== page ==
By Schenectady Sheriff Harry C. Buffardi© 1998. The History of the Office of Sheriff was published and copyrighted in 1998 by Schenectady County Sheriff Harry C. Buffardi.
....The period of time known as the "Wild West" was from about 1835 until 1895, and the area for which it identifies was roughly the land west of the Mississippi River..... The Louisiana Purchase of 1803 almost doubled the size of the country and there was no shortage of settlers heading toward the setting sun. Many attitudes and principles accompanied these migrants. Rugged individualism, conquest, progress, free enterprise, the right to bear arms, and law and order principles reinforced American ideals. The sheriff was a major player in these processes.
Land, gold, and other economic incentives were part of the lure. Transportation availability such as trails, roads, canals, river boats, horse drawn vehicles, and later trains aided in the movement of people and their possessions. . . . Fertile soil, abundant game, and lack of restrictions constituted the stuff of dreams. . . . Dime novels and other accounts of the Wild West were sometimes based upon fantasy, or at least exaggerations of the truth. However, what people perceive as the truth may be just as important as the actual truth itself. The associated violence, or the enhanced versions of violence, have added to the mystique. At the center of much of the romanticized versions of the era was the Western sheriff.
Social misfits who had failed for various reasons in the East followed the allure of the West and all its attractions. Thus, the West became a refuge for the potentially violent and lawless.... The heterogeneous population in the territories required a local control to deal with the complex issues of turbulence and crime. This was all very much like the need for local controls in government form that were needed in medieval England and Colonial America. As a result the office of sheriff was a ready-made entity to deal with the issues of crime on a local level. The idea that a position of this nature could be elected gave it an added dimension. It could reflect the needs of the community, and the citizens could have a direct input into the process of law and order by virtue of their vote....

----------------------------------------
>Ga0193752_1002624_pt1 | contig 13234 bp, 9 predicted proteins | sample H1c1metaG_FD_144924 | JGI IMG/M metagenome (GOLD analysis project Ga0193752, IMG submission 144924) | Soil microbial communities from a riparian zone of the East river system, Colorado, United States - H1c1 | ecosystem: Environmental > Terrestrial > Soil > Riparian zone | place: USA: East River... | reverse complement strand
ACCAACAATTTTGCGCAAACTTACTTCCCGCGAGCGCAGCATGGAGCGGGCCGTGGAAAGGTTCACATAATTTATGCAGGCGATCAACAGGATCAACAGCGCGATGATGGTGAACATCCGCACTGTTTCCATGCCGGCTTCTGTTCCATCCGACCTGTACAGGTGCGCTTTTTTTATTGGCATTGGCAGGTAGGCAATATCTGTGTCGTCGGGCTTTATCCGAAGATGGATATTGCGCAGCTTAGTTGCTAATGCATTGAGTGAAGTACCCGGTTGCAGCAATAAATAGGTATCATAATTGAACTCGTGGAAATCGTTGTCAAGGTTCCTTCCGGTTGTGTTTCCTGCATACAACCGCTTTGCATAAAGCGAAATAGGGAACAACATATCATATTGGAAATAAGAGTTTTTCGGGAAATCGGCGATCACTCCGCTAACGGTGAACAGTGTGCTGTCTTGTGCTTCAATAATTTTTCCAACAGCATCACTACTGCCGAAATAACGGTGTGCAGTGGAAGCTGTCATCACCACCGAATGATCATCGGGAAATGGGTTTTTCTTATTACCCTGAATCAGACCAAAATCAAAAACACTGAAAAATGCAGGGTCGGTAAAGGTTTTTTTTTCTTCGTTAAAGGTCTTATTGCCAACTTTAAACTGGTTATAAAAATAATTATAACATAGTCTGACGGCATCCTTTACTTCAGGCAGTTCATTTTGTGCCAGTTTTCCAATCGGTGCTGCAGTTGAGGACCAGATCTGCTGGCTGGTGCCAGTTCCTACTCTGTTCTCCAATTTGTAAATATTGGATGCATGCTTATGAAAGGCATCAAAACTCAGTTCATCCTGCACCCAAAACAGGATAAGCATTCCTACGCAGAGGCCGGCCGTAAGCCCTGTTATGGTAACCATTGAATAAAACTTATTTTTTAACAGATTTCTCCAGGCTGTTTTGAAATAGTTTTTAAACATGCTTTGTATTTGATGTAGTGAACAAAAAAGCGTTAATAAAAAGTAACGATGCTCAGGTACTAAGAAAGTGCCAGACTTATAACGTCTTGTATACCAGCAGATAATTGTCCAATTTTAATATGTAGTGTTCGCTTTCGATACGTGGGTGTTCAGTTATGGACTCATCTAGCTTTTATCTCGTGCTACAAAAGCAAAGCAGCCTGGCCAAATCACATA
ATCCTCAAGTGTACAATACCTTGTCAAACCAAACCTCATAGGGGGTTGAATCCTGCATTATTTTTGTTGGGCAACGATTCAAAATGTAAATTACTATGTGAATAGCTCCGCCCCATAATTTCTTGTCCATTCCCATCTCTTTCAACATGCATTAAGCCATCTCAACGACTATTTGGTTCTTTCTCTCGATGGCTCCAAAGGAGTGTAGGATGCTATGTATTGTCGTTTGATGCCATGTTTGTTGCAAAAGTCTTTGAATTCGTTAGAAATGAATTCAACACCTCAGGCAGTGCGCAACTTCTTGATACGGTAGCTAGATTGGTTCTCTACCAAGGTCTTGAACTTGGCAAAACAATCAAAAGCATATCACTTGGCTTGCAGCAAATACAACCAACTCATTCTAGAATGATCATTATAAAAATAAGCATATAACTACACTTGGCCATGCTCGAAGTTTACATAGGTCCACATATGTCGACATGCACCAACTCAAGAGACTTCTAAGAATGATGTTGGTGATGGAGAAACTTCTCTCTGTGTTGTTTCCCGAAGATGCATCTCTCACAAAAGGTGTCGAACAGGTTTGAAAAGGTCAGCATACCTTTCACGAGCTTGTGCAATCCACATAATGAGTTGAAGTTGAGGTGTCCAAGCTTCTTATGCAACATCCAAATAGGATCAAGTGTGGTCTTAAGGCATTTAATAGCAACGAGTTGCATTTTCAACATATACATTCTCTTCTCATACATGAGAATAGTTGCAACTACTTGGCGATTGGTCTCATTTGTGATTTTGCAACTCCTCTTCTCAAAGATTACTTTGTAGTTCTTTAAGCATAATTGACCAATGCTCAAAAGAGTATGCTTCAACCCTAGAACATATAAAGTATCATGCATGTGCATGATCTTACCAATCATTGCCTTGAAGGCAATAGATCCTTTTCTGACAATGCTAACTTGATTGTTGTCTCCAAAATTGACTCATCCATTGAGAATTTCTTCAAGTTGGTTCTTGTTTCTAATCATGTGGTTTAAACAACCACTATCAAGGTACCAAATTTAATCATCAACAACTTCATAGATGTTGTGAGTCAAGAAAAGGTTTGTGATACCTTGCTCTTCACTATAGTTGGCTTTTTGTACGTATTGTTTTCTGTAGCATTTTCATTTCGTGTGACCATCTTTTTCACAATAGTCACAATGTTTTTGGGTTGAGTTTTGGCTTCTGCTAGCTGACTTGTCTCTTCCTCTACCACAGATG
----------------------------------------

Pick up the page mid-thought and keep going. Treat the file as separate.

The early settlements of the West were small and isolated and usually exhibited a reasonable amount of peace and order. The majority of the settlers came to build a new life in the West, and crime was not their original intent. A stranger was considered honest until proven otherwise and it was taken for granted that any traveler stopping by was welcome to stay for food and lodging. Locks symbolized an impeachment of public honesty and integrity and frontier people frequently did not secure their homes and businesses. Similarly, a man's word was his bond and the owners of various mercantile enterprises sold on credit and advanced merchandise without collateral. Some customers rode hundreds of miles to settle accounts as soon as they had money. If a fellow citizen violated a community standard, banishment became a popular form of settling the issue. General indignation or scorn from a community was a powerful weapon against violators of good order. If reformation of an offense could not be made the perpetrator was "hated out" by the fellow members of the community and forced to leave or face uncomfortable circumstances.
As a place of wild lawlessness, the frontier's reputation was largely over-exaggerated. In reality, the West did not attract extreme numbers of lawless deviants and most settlers were friendly, hard working, and just. . . .However, violence and crime were dramatically in existence during this period and sheriffs were an important part of crime fighting matters in the nineteenth century West.